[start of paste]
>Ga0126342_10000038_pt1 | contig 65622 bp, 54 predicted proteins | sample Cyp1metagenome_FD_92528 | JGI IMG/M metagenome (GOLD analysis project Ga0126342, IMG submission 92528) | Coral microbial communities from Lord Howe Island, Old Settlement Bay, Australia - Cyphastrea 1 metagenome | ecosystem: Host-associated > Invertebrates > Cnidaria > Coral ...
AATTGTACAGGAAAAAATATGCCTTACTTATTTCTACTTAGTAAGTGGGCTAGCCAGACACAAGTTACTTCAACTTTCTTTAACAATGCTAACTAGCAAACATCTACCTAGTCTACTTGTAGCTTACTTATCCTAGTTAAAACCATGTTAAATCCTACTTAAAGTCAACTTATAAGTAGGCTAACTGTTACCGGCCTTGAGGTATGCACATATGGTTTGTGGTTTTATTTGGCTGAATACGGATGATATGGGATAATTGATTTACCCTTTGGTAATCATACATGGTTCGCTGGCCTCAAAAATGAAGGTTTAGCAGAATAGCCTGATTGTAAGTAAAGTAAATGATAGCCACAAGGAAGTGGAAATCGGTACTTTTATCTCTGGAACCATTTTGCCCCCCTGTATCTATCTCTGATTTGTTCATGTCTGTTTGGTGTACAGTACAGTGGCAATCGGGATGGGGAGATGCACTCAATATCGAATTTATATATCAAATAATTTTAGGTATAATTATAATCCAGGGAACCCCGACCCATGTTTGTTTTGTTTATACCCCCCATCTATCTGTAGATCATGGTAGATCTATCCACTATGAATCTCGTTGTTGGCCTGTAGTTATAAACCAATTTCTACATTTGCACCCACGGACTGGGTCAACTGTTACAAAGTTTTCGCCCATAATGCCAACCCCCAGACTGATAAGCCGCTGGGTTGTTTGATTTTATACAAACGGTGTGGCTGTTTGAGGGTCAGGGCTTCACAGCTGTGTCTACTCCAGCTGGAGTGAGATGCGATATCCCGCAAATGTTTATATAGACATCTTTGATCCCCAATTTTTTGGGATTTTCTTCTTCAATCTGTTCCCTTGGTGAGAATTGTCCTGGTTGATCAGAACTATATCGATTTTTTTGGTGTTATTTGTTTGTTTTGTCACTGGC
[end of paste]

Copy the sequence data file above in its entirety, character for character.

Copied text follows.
>Ga0126342_10000038_pt1 | contig 65622 bp, 54 predicted proteins | sample Cyp1metagenome_FD_92528 | JGI IMG/M metagenome (GOLD analysis project Ga0126342, IMG submission 92528) | Coral microbial communities from Lord Howe Island, Old Settlement Bay, Australia - Cyphastrea 1 metagenome | ecosystem: Host-associated > Invertebrates > Cnidaria > Coral ...
AATTGTACAGGAAAAAATATGCCTTACTTATTTCTACTTAGTAAGTGGGCTAGCCAGACACAAGTTACTTCAACTTTCTTTAACAATGCTAACTAGCAAACATCTACCTAGTCTACTTGTAGCTTACTTATCCTAGTTAAAACCATGTTAAATCCTACTTAAAGTCAACTTATAAGTAGGCTAACTGTTACCGGCCTTGAGGTATGCACATATGGTTTGTGGTTTTATTTGGCTGAATACGGATGATATGGGATAATTGATTTACCCTTTGGTAATCATACATGGTTCGCTGGCCTCAAAAATGAAGGTTTAGCAGAATAGCCTGATTGTAAGTAAAGTAAATGATAGCCACAAGGAAGTGGAAATCGGTACTTTTATCTCTGGAACCATTTTGCCCCCCTGTATCTATCTCTGATTTGTTCATGTCTGTTTGGTGTACAGTACAGTGGCAATCGGGATGGGGAGATGCACTCAATATCGAATTTATATATCAAATAATTTTAGGTATAATTATAATCCAGGGAACCCCGACCCATGTTTGTTTTGTTTATACCCCCCATCTATCTGTAGATCATGGTAGATCTATCCACTATGAATCTCGTTGTTGGCCTGTAGTTATAAACCAATTTCTACATTTGCACCCACGGACTGGGTCAACTGTTACAAAGTTTTCGCCCATAATGCCAACCCCCAGACTGATAAGCCGCTGGGTTGTTTGATTTTATACAAACGGTGTGGCTGTTTGAGGGTCAGGGCTTCACAGCTGTGTCTACTCCAGCTGGAGTGAGATGCGATATCCCGCAAATGTTTATATAGACATCTTTGATCCCCAATTTTTTGGGATTTTCTTCTTCAATCTGTTCCCTTGGTGAGAATTGTCCTGGTTGATCAGAACTATATCGATTTTTTTGGTGTTATTTGTTTGTTTTGTCACTGGC